Police arrest Canadian protest leaders while NZ police refuse to clear camp
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Canadian police on Thursday began arresting leaders of the trucker-led protest that has choked the capital's streets for three weeks and provoked the government into calling on rarely used emergency powers.
A video posted to the Twitter account for the so-called "Freedom Convoy" showed Tamara Lich, one of the organizers, being taken into police custody on Thursday night.
The earlier arrest of another leader, Chris Barber, was also captured in a video shared on the same account.
The convoy had started with truckers protesting against mandatory Covid vaccines to cross the US border, but its demands have grown to include an end to all pandemic restrictions and, for many, a wider anti-establishment agenda.
At its peak, the movement also included blockades of a half-dozen US-Canada border crossings -- including the key route between Windsor, Ontario and Detroit, Michigan.
Earlier on Thursday, Lich posted a tearful video to say she was expecting to be arrested.
She called on supporters to flood the capital, saying truckers already in place "are gonna stay and fight for your freedom."
"If you can come to Ottawa and stand with us, that would be fantastic," she said.
But city police chief Steve Bell said access to downtown Ottawa would be restricted to prevent people joining the demonstration, and he warned of "imminent" action against those already there.
"I implore anyone that's there: Get in your truck... and leave our city streets," Bell told reporters.
- 'They have to stop' -
Criticized for failing to act decisively, Prime Minister Justin Trudeau this week invoked the Emergencies Act, which gives the government sweeping powers to deal with a major crisis.
It is only the second time such powers have been invoked in peacetime.
Police were deployed in force into the area around the Canadian parliament, where hundreds of big rigs remained parked.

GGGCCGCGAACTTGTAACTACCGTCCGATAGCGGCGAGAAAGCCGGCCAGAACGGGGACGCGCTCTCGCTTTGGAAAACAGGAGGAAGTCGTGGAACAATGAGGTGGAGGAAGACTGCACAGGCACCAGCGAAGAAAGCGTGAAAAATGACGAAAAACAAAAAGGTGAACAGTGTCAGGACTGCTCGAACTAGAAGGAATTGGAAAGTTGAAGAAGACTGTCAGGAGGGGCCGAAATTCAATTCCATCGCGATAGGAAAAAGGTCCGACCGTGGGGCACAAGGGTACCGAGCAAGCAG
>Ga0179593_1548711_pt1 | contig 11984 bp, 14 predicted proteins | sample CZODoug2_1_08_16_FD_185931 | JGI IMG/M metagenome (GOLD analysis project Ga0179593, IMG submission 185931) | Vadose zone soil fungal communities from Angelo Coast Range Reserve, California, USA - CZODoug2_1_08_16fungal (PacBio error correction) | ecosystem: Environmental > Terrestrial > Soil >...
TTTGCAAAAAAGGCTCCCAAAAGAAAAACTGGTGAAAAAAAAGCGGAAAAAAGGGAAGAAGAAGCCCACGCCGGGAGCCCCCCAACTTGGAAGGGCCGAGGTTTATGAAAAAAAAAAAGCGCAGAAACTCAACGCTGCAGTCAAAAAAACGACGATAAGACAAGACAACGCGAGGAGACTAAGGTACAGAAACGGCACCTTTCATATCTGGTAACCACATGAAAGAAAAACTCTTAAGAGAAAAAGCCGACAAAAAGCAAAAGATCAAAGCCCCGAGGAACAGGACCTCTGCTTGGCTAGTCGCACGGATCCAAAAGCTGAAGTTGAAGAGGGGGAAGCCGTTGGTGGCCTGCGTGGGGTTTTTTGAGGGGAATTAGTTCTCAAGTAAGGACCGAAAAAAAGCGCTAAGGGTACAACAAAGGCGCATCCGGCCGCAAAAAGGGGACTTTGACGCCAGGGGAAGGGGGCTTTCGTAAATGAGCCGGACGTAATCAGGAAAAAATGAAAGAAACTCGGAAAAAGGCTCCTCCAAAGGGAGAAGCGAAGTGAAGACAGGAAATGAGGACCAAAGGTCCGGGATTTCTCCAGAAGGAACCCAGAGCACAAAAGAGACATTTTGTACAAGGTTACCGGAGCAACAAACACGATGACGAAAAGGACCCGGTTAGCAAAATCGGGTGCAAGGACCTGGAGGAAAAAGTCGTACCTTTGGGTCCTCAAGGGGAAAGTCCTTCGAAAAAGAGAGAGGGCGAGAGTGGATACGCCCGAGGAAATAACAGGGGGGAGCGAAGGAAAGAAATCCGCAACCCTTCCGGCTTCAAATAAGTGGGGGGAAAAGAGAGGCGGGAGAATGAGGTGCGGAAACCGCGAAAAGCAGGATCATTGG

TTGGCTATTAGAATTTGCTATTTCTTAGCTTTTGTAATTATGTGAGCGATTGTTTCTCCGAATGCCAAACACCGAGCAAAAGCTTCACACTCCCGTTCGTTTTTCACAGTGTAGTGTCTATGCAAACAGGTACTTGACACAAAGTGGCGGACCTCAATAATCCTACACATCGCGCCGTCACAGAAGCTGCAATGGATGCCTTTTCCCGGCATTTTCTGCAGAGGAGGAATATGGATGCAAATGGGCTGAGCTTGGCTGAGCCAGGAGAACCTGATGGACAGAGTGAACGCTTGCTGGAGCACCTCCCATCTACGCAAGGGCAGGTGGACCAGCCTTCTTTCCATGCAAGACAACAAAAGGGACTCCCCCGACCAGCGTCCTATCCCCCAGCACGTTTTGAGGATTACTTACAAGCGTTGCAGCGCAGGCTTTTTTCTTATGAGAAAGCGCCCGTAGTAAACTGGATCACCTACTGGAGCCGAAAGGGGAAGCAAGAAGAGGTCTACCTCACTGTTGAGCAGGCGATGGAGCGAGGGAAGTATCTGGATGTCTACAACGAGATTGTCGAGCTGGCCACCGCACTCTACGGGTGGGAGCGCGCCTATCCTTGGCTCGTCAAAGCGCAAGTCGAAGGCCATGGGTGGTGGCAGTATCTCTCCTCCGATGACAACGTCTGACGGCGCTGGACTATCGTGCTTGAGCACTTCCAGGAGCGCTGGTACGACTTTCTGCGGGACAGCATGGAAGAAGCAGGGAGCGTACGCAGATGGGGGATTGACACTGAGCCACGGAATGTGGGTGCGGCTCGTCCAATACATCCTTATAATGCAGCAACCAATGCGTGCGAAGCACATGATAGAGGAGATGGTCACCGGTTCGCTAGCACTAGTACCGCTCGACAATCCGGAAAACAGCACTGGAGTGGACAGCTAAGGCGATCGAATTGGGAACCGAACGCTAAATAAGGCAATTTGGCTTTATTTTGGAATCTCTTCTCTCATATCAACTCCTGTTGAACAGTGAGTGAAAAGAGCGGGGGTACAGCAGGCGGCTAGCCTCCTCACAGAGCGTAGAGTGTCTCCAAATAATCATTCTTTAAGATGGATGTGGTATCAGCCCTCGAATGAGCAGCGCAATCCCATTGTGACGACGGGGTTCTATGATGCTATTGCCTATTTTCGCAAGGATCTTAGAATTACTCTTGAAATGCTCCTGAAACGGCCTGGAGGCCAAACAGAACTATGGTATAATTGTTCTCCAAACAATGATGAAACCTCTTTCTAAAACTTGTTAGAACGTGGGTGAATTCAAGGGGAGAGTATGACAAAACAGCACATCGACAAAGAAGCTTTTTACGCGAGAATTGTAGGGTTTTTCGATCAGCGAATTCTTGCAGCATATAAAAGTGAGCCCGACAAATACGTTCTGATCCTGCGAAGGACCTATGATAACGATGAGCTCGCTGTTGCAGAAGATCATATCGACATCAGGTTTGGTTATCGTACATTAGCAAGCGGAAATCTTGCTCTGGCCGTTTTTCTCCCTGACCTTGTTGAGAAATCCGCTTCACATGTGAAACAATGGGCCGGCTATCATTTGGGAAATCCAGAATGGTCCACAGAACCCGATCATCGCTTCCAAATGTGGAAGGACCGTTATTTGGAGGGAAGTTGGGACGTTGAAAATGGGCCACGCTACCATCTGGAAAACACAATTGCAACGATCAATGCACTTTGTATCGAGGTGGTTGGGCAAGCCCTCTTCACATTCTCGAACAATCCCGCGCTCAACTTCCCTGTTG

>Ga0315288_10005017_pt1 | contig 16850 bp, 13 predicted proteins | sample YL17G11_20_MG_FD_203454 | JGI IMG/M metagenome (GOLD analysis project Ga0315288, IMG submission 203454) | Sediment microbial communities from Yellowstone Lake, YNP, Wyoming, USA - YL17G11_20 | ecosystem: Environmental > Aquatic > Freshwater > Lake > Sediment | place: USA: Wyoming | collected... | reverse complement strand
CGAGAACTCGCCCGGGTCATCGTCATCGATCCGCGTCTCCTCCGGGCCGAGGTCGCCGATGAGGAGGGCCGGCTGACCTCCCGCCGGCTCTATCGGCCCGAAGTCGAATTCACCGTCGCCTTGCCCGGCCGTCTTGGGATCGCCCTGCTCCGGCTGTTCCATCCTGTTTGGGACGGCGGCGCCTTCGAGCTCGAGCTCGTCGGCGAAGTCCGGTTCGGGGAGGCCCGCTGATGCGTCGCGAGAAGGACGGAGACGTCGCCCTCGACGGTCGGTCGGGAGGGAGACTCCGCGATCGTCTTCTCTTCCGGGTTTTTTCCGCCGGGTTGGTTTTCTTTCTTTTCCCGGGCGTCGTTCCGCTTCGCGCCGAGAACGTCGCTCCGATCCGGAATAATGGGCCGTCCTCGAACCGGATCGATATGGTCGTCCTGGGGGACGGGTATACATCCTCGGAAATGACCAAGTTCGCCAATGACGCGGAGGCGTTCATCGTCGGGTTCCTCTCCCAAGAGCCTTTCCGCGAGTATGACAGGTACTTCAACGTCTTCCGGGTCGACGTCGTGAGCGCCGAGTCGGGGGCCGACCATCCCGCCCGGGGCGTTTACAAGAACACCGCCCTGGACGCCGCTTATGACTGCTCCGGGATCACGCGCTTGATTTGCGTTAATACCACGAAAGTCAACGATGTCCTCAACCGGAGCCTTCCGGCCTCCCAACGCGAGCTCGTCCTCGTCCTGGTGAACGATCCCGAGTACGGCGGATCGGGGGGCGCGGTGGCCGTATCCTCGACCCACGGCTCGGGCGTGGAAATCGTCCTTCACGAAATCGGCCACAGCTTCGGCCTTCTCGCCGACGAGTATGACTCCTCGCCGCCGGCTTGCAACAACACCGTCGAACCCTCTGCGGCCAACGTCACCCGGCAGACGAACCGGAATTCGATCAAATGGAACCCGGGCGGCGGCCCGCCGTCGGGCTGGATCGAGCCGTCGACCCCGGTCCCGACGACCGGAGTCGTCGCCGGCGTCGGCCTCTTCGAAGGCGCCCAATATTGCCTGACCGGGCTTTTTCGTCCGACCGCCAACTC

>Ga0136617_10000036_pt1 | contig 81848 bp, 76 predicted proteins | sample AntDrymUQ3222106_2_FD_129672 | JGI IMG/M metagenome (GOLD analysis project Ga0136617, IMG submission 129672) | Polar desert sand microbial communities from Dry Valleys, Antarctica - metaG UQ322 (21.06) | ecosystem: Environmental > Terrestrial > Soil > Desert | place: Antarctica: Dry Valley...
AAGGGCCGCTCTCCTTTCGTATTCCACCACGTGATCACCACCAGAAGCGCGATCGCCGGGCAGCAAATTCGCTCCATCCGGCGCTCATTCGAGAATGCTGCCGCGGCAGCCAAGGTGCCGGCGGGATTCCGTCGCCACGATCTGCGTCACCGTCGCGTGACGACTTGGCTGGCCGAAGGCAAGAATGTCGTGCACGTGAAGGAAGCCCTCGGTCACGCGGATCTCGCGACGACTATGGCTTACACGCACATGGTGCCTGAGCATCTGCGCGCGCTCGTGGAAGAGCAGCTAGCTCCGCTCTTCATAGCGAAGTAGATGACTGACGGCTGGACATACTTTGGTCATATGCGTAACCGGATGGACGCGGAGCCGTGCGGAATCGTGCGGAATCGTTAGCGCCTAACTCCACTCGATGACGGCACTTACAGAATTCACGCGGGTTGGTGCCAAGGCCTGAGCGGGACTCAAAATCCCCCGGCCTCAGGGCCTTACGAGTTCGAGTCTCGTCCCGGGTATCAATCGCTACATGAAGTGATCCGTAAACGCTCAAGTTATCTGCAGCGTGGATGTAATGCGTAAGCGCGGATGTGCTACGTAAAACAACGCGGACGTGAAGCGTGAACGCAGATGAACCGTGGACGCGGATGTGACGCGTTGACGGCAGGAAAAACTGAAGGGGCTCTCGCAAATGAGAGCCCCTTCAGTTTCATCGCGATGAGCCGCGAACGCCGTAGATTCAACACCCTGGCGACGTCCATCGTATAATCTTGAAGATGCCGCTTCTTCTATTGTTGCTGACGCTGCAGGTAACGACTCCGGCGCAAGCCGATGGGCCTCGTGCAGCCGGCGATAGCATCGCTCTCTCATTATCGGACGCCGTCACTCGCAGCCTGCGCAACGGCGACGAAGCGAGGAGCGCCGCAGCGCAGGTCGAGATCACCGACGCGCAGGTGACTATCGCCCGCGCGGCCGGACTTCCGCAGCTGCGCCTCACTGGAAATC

"We've begun to harden the perimeter around the protests," Bell said.
"What I can tell you is this weekend will look very different than the past three weekends."
Trudeau defended his decision to resort to the Emergencies Act, saying the act was not being used to call in the military, and denied restricting freedom of expression.
The objective was simply to "deal with the current threat and to get the situation fully under control," he told the House of Commons.
"Illegal blockades and occupations are not peaceful protests... They have to stop," he said.
Public Safety Minister Marco Mendicino said the situation in Ottawa was "precarious."
The demonstrators had been given an ultimatum late Wednesday by Bell to leave or risk arrest and truck seizures.
In a statement, he pledged "to take back the entirety of the downtown core and every occupied space," while warning that "some of the techniques we are lawfully able and prepared to use are not what we are used to seeing in Ottawa."
Truckers responded by blaring horns, waving Canadian flags on the ends of hockey sticks, and chanting "Freedom!"
- 'Risk of serious violence' -
Emergency powers have been invoked in Canada only once before, in 1970 by Trudeau's father, former prime minister Pierre Trudeau, to crush Quebec separatists who had kidnapped two officials and set off bombs in Montreal.